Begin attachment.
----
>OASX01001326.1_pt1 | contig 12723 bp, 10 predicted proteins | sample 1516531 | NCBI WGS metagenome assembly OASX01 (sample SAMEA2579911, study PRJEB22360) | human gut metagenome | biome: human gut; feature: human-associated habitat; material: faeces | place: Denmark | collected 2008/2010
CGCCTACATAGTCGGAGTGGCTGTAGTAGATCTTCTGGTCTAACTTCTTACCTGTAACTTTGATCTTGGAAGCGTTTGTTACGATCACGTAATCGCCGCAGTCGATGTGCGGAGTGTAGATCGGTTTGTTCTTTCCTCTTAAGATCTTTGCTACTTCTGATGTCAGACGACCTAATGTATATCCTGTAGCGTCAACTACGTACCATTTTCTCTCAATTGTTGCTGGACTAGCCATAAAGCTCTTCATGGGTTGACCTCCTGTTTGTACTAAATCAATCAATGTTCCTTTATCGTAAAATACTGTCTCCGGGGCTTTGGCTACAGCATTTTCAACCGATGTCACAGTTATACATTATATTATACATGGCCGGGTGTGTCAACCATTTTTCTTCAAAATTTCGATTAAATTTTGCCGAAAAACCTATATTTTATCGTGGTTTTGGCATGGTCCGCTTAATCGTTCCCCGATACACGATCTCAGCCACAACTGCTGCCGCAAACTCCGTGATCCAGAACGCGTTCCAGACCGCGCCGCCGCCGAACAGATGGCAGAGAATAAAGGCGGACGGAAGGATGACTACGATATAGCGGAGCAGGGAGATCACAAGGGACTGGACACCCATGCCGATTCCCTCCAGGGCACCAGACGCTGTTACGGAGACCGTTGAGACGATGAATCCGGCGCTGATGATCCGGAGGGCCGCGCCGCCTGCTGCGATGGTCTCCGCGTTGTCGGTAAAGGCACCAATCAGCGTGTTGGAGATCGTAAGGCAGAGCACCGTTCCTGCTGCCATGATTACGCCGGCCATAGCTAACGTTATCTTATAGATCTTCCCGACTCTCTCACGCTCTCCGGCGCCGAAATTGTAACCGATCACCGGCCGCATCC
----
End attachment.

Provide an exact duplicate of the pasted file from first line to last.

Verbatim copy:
>OASX01001326.1_pt1 | contig 12723 bp, 10 predicted proteins | sample 1516531 | NCBI WGS metagenome assembly OASX01 (sample SAMEA2579911, study PRJEB22360) | human gut metagenome | biome: human gut; feature: human-associated habitat; material: faeces | place: Denmark | collected 2008/2010
CGCCTACATAGTCGGAGTGGCTGTAGTAGATCTTCTGGTCTAACTTCTTACCTGTAACTTTGATCTTGGAAGCGTTTGTTACGATCACGTAATCGCCGCAGTCGATGTGCGGAGTGTAGATCGGTTTGTTCTTTCCTCTTAAGATCTTTGCTACTTCTGATGTCAGACGACCTAATGTATATCCTGTAGCGTCAACTACGTACCATTTTCTCTCAATTGTTGCTGGACTAGCCATAAAGCTCTTCATGGGTTGACCTCCTGTTTGTACTAAATCAATCAATGTTCCTTTATCGTAAAATACTGTCTCCGGGGCTTTGGCTACAGCATTTTCAACCGATGTCACAGTTATACATTATATTATACATGGCCGGGTGTGTCAACCATTTTTCTTCAAAATTTCGATTAAATTTTGCCGAAAAACCTATATTTTATCGTGGTTTTGGCATGGTCCGCTTAATCGTTCCCCGATACACGATCTCAGCCACAACTGCTGCCGCAAACTCCGTGATCCAGAACGCGTTCCAGACCGCGCCGCCGCCGAACAGATGGCAGAGAATAAAGGCGGACGGAAGGATGACTACGATATAGCGGAGCAGGGAGATCACAAGGGACTGGACACCCATGCCGATTCCCTCCAGGGCACCAGACGCTGTTACGGAGACCGTTGAGACGATGAATCCGGCGCTGATGATCCGGAGGGCCGCGCCGCCTGCTGCGATGGTCTCCGCGTTGTCGGTAAAGGCACCAATCAGCGTGTTGGAGATCGTAAGGCAGAGCACCGTTCCTGCTGCCATGATTACGCCGGCCATAGCTAACGTTATCTTATAGATCTTCCCGACTCTCTCACGCTCTCCGGCGCCGAAATTGTAACCGATCACCGGCCGCATCC